I step off the LRT and into Lion's Park station just after 11pm, having finished my last shift of work. It's after I hoist on my backpack and make my way out onto the sidewalk that I notice the rain. All the way to my uncle and aunt's house it pours, increasing in intensity by the minute. It comes at me in sheets, blowing sideways off the pavement in waves of water. Streams pour off the brim of my hat. It soaks through my jacket and my shirt, my boots and my socks. It runs in rivulets down the sidewalk and surges into the drainpipes. I laugh, then let out a whoop of joy over the sheer craziness of the circumstances. What a perfect start to my week long West Coast vacation!
Five minutes later, I kick off my soggy boots in my family's living room. Five more minutes, and the freak storm has ended.
The next day dawns far too early. My clothes are air-dried and my leather satchel is packed with food, books, and headphones. My uncle drops me off at Calgary's Greyhound bus station. The wooden sign in the boarding area announces my bus's destinations:
YOHO NATIONAL PARK
I have several reasons to make a 15 hour bus journey to the Coast instead of catching a 90 minute flight. Chief among these is cost. The appeal of gaining such a long head start on the 6 books I chose for the trip was also a factor. And I wanted to travel the land. I wanted to feel the breadth of our country. I wanted to read the landscape like a book, crawling up and over the immense backbone of our western continent we call the Rocky Mountains.
I have a friend who recently moved from Edmonton to Calgary. She can't get enough of our mountains. Every other week she arranges a hike for us Calgary natives. Day hikes. Night hikes. It doesn't matter. She says the sight of the mountains from her window never ceases to thrill her. Hearing her respond to the mountains with such joy has reawakened this jaded local to their beauty. To her, the immense solidity of the massive rocks reminds her that she is both "insignificant and beloved at the same time."
But what if those mountains are clocked in clouds, as they were my entire trip West?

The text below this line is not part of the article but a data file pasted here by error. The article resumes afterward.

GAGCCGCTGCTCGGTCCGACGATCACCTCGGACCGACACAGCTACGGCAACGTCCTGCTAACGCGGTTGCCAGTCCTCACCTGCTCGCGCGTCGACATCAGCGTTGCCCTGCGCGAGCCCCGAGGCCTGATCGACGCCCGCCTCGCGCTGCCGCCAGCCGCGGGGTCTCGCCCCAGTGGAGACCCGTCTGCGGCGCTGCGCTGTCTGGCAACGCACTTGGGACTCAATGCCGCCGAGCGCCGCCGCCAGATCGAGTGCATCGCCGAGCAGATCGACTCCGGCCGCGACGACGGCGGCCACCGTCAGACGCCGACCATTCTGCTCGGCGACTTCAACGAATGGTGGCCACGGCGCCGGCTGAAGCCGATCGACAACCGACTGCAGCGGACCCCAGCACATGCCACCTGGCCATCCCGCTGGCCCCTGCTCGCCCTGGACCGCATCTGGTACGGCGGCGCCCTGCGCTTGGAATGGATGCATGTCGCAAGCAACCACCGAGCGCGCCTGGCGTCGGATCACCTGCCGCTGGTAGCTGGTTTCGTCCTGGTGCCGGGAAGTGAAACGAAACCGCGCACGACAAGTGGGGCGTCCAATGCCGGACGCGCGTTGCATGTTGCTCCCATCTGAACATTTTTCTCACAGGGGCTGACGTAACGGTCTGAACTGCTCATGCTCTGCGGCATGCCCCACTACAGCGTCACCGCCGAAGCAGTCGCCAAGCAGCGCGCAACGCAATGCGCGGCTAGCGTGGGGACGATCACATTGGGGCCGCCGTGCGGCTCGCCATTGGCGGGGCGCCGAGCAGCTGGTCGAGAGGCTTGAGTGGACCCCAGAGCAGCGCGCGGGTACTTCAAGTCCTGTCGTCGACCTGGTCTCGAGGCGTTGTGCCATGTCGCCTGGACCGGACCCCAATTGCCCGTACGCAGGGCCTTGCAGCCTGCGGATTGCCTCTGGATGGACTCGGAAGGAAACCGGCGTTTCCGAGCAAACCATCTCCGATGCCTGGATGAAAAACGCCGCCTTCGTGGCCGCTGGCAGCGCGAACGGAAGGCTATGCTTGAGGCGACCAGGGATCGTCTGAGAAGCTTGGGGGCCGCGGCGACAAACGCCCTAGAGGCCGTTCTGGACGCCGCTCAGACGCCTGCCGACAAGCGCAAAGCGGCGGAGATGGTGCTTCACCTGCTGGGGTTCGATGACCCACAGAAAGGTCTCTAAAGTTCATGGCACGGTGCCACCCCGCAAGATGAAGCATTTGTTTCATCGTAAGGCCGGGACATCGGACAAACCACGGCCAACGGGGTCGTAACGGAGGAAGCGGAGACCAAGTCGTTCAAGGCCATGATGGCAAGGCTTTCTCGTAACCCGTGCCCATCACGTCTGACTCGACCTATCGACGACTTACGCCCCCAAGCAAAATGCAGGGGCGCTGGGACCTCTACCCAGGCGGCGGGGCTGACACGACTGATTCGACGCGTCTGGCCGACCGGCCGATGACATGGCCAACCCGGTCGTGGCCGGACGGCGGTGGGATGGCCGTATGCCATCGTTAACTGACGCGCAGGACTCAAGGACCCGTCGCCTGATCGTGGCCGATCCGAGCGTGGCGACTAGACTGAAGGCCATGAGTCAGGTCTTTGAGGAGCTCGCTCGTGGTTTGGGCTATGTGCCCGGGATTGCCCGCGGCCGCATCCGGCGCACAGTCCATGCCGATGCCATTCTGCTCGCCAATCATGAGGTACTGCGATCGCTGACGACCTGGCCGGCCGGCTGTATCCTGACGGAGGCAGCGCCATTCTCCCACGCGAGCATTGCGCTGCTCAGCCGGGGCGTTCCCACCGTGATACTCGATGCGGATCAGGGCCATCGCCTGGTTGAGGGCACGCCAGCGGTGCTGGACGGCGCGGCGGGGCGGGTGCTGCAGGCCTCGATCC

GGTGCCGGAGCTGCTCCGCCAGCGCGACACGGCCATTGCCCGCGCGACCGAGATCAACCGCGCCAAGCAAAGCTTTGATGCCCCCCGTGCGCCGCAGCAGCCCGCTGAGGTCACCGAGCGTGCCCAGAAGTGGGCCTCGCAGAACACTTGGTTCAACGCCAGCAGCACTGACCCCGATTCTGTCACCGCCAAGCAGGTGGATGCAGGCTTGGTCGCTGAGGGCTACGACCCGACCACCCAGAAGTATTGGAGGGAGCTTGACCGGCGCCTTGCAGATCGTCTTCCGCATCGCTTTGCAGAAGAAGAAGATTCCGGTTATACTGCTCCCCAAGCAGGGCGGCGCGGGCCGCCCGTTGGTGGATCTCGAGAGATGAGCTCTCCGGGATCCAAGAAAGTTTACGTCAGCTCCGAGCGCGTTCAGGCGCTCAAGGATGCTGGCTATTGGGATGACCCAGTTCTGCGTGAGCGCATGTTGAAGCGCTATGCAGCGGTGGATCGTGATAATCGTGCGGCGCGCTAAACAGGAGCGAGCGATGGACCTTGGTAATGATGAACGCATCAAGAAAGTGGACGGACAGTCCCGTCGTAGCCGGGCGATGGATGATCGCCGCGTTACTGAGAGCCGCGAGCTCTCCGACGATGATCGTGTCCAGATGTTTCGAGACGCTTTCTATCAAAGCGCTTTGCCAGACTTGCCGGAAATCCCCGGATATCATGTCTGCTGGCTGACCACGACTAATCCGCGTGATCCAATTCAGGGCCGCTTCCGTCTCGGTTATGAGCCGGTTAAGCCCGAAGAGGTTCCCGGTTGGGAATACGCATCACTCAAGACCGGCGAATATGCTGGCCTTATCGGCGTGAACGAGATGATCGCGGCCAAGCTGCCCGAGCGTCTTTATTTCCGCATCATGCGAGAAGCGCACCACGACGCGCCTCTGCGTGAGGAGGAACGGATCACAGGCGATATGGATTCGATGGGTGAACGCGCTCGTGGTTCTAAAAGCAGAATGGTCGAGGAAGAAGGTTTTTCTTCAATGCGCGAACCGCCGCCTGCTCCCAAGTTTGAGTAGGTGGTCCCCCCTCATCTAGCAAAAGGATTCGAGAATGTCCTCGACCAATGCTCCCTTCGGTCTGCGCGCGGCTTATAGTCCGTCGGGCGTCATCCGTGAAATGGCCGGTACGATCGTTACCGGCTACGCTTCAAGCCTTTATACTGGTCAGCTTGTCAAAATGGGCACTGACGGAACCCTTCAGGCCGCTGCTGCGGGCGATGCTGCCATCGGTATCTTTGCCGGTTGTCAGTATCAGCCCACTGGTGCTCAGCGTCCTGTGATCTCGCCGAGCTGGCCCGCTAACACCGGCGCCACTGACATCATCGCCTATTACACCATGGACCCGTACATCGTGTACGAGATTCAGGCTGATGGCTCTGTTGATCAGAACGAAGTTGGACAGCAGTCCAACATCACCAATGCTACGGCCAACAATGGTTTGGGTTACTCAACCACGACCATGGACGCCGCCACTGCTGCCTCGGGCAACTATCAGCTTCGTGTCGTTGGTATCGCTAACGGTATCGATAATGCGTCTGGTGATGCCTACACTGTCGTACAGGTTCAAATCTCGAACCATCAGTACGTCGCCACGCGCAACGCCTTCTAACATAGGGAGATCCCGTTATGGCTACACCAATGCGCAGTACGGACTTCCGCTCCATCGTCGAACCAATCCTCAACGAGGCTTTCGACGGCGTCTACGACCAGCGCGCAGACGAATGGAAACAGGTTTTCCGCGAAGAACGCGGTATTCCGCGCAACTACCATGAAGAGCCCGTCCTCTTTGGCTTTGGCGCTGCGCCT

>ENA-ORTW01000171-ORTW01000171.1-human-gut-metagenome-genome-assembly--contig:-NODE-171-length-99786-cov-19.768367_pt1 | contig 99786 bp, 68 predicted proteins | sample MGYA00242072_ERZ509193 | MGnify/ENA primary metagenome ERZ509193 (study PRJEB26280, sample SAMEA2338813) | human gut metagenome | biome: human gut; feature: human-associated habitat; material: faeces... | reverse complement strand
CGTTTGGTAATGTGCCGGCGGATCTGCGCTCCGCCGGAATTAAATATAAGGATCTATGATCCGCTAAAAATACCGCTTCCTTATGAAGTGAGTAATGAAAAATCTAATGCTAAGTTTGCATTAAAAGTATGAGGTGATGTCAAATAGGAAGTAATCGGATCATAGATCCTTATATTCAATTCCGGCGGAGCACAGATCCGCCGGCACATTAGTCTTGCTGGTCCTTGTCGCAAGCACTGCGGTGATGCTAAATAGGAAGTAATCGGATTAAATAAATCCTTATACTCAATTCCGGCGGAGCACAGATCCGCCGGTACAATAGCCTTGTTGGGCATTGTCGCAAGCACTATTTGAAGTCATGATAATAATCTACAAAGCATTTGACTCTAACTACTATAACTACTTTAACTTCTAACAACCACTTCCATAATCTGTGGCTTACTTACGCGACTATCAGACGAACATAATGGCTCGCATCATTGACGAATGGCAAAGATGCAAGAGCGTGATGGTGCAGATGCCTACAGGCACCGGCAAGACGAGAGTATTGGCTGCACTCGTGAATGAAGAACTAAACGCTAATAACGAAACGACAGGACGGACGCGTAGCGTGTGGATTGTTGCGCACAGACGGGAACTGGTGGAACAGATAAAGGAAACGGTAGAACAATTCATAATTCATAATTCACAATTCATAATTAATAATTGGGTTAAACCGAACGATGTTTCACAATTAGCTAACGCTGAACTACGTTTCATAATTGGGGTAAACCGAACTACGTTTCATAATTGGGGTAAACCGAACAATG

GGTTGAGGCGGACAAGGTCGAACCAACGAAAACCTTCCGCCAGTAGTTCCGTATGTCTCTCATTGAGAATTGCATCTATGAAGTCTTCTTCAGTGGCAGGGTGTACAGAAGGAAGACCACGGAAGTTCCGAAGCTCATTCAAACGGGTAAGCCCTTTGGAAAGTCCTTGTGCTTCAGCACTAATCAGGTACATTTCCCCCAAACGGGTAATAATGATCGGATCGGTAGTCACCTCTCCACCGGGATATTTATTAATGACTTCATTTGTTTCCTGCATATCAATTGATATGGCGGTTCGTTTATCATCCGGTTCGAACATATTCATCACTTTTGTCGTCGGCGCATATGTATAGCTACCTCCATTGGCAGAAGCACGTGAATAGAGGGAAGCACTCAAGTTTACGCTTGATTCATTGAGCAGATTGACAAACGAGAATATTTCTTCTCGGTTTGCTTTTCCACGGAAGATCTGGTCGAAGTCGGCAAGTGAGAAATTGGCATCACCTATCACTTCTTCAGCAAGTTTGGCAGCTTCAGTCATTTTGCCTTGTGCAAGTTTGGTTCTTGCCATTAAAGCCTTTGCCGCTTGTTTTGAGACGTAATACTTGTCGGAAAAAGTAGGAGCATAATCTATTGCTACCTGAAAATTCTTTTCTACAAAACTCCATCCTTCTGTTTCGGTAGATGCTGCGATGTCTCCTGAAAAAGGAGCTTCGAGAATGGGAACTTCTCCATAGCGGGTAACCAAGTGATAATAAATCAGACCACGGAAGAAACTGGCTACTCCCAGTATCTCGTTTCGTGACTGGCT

The coach heaves its way up and over the winding highway. The engine roars its disapproval as it forces itself up a punishing curve, then sighs in a sort of passive complaint as it clings to the roadway down another steep section. In the valley below me, I see clouds floating above a rich green forest. These greens and greys are interrupted by intense white cataracts of falling water. The peaks are slow to reveal themselves. It is easy to lure yourself into believing that they didn't even exist, and that this world of trees and rock and clouds is all there is.
But then the bus turns another corner, or the wind shifts, revealing an opening through clouds, and the towering walls of rock reassert themselves. "I'm here" they seemed to say. "Though you do not see me, though you doubt your map and your knowledge of the land, I am still here. Powerful and strong. Sure and lasting"
Life occasionally gives us clear vistas, moments were the world and the road ahead are visible with clarity and joy. But those are the exception. The rest of the time, we are rumbling our way through valleys and hills of repetitive mists. I start to wonder if what I see out my window is, in fact, the truth. My head knows what it is supposed to believe, but everything else is yelling the opposite. I get depressed and I want to give up. Or, worse, I get complacent and don't care.
And then the wind shifts and I see some hazy glimpse of Reality. A service at church clarifies and encourages. A conversation with a friend reveals I'm not alone and that I am making a small difference for someone else. A song, or a book, or time spent in prayer awakens what was previously lost or forgotten. These moments don't linger, but if I peer closely, I see them with enough regularity to keep me hopeful and content. I need such moments. I seek these moments out.